Let’s see what Paul [a man who knew what it was to suffer for the sake of the Gospel] says concerning our daily walk as Christians (emphasis mine):
“Let love be genuine. Abhor what is evil; hold fast to what is good. Love one another with brotherly affection. Outdo one another in showing honour.
Do not be slothful in zeal, be fervent in spirit,g serve the Lord. Rejoice in hope, be patient in tribulation, be constant in prayer.
Contribute to the needs of the saints and seek to show hospitality.
Bless those who persecute you; bless and do not curse them. Rejoice with those who rejoice, weep with those who weep. Live in harmony with one another. Do not be haughty, but associate with the lowly. Never be wise in your own sight.”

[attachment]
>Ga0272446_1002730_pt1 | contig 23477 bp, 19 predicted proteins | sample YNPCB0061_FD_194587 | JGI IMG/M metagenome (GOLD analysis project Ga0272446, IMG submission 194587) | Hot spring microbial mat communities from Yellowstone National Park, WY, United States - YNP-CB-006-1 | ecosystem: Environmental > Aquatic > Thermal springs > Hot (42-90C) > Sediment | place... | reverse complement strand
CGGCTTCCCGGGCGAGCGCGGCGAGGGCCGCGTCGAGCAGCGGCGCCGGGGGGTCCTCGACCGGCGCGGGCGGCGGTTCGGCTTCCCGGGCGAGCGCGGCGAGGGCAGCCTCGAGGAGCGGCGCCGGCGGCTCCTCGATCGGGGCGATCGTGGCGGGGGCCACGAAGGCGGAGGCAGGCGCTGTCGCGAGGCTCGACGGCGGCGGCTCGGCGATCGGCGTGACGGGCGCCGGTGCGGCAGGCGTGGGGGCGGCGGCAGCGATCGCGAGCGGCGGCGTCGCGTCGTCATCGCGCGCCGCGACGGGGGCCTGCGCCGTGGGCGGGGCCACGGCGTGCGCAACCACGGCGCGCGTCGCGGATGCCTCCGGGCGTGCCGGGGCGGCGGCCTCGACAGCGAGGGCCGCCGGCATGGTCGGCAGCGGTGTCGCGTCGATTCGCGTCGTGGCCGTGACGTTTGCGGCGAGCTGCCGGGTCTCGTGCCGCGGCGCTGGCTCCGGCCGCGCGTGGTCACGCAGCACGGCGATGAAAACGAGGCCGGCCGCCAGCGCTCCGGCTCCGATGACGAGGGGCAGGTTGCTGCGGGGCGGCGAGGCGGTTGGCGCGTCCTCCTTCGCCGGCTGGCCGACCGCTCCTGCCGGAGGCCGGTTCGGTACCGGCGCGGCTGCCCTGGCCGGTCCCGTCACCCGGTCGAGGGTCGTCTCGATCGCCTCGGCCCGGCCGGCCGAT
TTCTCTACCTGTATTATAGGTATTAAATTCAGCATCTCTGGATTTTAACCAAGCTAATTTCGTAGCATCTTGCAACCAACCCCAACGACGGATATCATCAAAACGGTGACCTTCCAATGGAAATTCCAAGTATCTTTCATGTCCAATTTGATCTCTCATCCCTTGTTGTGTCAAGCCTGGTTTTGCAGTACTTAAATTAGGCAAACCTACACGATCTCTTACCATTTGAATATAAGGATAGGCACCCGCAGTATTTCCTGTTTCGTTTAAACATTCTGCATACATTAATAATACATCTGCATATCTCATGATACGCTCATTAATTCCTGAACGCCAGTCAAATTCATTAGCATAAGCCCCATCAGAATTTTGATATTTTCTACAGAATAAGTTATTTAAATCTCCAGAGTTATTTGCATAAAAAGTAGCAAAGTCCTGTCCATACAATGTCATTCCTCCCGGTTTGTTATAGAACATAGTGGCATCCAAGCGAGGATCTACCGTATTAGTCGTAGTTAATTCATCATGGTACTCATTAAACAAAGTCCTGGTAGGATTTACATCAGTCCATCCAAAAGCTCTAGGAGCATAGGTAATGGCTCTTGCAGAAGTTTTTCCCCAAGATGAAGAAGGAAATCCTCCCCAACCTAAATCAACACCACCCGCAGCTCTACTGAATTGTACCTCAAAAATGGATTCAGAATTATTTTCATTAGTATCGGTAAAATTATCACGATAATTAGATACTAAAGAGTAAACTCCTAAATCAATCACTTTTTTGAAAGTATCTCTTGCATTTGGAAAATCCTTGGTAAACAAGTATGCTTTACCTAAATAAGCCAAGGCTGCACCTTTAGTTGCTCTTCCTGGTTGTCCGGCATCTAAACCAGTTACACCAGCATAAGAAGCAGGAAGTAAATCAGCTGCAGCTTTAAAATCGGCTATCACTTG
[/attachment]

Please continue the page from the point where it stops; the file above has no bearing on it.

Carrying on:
-Romans 12: 9-16

Bethel: A man-centered gospel

[< CLICK HERE TO READ THE INTRODUCTION]
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[Note: This is not an attack on the beliefs of my Charismatic Brothers and Sisters, although we differ – our differences are secondary issues. The issues addressed here are something completely different to normal Charismatic church practice. A different Gospel is being shared here. I do apologise for not making this clear when I first posted this.]

This is going to be a long one folks, but please take the time to read it carefully. Go make yourself a cup of tea &  grab some biscuits and let’s tackle this together.

Quotes are taken mainly from Bill Johnson (B)[“When Heaven Invades Earth”] and Kris  Vallotton (V)[“School of the Prophets”], as well as material from various Bethel sermons and this article in Charisma Magazine.
Bill and Kris are essentially the main leaders in Bethel. It’s a bit of a long history, but essentially Bill & Kris and their spouses are heavily involved in the leading and teaching of Bethel.